Figuring Retirement Benefits



Factsheet

Social Security Administration

SSA Publication No. 05-10070
March 1998
(March 1997 edition may be used)


How Your Retirement Benefit Is Figured

 

As you make plans for your future, one of the questions you'll probably ask is, "How much will I get from Social Security?" There are several ways you can find out. Social Security can give you a free estimate of what your retirement benefit will be. You can obtain the request form by calling Social Security and asking for a form SSA-7004, Request for Earnings and Benefit Estimate Statement.

If you have access to the Internet, you can obtain the request form, an estimate or calculate your own retirement benefit using the Internet program, ANYPIA. These services are available at http://www.ssa.gov.

Even with an estimate, many people still wonder exactly how their benefit is figured. Social Security benefits are based on earnings averaged over most of a worker's life-time. Your actual earnings are first adjusted or "indexed" to account for changes in average wages since the year the earnings were received. Then we calculate your average monthly indexed earnings during the 35 years in which you earned the most. We apply a formula to these earnings and arrive at your basic benefit, or "primary insurance amount" (PIA). This is the amount you would receive at age 65.

Factors That Can Raise Or Lower Your Retirement Benefit

The monthly benefit you receive from Social Security may not be the basic benefit. Your actual benefit may be higher or lower than that amount if any of the following is true.

You receive benefits before age 65.

You can begin to receive Social Security benefits at age 62, but at a reduced rate. Your benefit is reduced by 5/9 of 1 percent for each month you get benefits before age 65. This amounts to approximately a 20 percent reduction at age 62.

The closer you are to age 65 when benefits start, the smaller the reduction. For example, the reduction is 13 and 1/3 percent at age 63 and 6 and 2/3 percent at age 64.

You receive cost-of-living increases.

You are eligible for cost-of-living benefit increases starting with the year you become 62. This is true even if you don't get benefits until 65 or even 70. Cost-of-living increases are added to your benefit beginning with the year you reach 62 up to the year you start getting benefits.

You delay your retirement past age 65.

A person may continue working past age 65 and not begin to receive Social Security benefits. If you choose to do this, your benefit amount will be increased by a certain percent for every month that you are past age 65 but not receiving benefits. These increases are automatically added to your benefit until you reach age 70.

You are a government worker with a pension.

If you also get or are eligible for a pension from work where you didn't pay Social Security taxes, usually a government job, a different formula is applied to your average monthly earnings. To find out how your benefit is figured, contact Social Security and ask for a copy of A Pension From Work Not Covered By Social Security (Publication No. 05-10045).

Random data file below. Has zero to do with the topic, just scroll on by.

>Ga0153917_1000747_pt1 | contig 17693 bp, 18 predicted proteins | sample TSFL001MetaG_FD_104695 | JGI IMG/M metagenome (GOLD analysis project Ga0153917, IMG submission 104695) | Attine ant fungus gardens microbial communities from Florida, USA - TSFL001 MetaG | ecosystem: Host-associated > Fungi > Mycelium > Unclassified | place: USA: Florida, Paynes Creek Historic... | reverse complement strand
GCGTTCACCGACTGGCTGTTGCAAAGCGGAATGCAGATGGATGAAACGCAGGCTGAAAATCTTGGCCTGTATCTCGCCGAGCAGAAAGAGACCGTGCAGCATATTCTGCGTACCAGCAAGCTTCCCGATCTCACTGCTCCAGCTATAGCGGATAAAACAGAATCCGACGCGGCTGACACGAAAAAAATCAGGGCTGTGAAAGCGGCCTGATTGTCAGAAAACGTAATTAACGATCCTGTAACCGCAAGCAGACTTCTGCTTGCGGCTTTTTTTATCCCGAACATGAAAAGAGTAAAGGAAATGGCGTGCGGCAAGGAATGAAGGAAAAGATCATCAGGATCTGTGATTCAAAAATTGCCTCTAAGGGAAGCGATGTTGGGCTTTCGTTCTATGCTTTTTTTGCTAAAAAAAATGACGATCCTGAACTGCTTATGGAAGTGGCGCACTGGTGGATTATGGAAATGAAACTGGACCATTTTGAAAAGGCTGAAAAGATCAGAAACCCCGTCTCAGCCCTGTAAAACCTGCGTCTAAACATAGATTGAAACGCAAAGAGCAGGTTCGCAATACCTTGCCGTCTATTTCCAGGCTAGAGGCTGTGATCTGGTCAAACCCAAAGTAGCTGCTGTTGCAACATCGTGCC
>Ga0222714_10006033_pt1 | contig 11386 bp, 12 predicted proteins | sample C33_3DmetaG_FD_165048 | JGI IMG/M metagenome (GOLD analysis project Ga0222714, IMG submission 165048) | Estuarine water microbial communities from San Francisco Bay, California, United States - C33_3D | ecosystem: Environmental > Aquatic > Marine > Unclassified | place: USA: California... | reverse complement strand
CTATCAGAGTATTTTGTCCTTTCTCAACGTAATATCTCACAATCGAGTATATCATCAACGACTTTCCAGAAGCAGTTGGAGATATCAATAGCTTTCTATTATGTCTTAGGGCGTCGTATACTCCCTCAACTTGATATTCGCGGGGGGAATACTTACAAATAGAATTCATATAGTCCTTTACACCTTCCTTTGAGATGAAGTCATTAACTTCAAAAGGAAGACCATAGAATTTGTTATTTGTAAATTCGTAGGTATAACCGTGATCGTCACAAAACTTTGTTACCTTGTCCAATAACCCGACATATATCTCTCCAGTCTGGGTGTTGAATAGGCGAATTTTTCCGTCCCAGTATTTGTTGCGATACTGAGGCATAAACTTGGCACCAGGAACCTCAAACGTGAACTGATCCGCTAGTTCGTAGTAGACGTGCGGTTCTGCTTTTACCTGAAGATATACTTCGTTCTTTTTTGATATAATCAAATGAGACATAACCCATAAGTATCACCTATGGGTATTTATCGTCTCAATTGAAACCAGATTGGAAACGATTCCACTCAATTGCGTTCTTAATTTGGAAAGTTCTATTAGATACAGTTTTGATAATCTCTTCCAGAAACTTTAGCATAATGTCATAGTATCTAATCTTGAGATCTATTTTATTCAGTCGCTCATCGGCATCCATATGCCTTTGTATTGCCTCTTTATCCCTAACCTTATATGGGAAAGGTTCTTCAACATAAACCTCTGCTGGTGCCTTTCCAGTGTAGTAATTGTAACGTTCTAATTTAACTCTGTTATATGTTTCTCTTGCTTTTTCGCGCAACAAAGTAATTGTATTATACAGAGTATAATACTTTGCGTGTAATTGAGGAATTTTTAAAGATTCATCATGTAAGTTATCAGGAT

Any Questions?

You can get recorded information or a benefit estimate request form 24 hours a day, including weekends and holidays, by calling Social Security's toll-free number, 1-800-772-1213. You can speak to a service representative between the hours of 7 a.m. and 7 p.m. on business days. Whenever you call, have your Social Security number handy.

People who are deaf or hard of hearing may call our toll-free "TTY" number,1-800-325-0778, between 7 a.m. and 7 p.m. on business days.

You can also reach us on the Internet. Type http://www.ssa.gov to access Social Security information.


Estimating Your Social Security Retirement Benefit
For Workers Born In 1936

 

Step 1: Enter your actual earnings in Column B, but not more than the amount shown in Column A.

$_____

Step 2: Multiply the amounts in Column B by the "index factors" in Column C, and enter the results in Column D. This gives you your indexed earnings, or the approximate value of your earnings in current dollars.

$_____

Step 3: Choose from Column D the 35 years with the highest amounts. Add these amounts.

$_____

Step 4: Divide the result from Step 3 by 420 (the number of months in 35 years). This will give you your average indexed monthly earnings.

$_____

Step 5: a. Multiply the first $477 in Step 4 by 90%.

$_____

b. Multiply any amount over $477 and less than $2,875 by 32%.

$_____

c. Multiply any amount over $2,875 by 15%.

$_____

Step 6: Add a, b, and c from Step 5. Round down to the whole dollar. This is your estimated monthly retirement benefit at age 65.

$_____

Step 7: Multiply the amount in Step 6 by 80%. This is your estimated monthly retirement benefit at age 62.

$_____


Year A.
Maximum
Earnings
B.
Actual
Earnings
C.
Index
Factor
D.
Indexed
Earnings
1951

3,600

9.26

1952

3,600

8.72

1953

3,600

8.25

1954

3,600

8.21

1955

4,200

7.85

1956

4,200

7.34

1957

4,200

7.12

1958

4,200

7.05

1959

4,800

6.72

1960

4,800

6.47

1961

4,800

6.34

1962

4,800

6.04

1963

4,800

5.89

1964

4,800

5.66

1965

4,800

5.56

1966

6,600

5.25

1967

6,600

4.97

1968

7,800

4.65

1969

7,800

4.40

1970

7,800

4.19

1971

7,800

3.99

1972

9,000

3.63

1973

10,800

3.42

1974

13,200

3.23

1975

14,100

3.00

1976

15,300

2.81

1977

16,500

2.65

1978

17,700

2.45

1979

22,900

2.26

1980

25,900

2.07

1981

29,700

1.88

1982

32,400

1.78

1983

35,700

1.70

1984

37,800

1.61

1985

39,600

1.54

1986

42,000

1.50

1987

43,800

1.41

1988

45,000

1.34

1989

48,000

1.29

1990

51,300

1.23

1991

53,400

1.19

1992

55,500

1.13

1993

57,600

1.12

1994

60,600

1.09

1995

61,200

1.05

1996

62,700

1.00

1997

65,400

1.00


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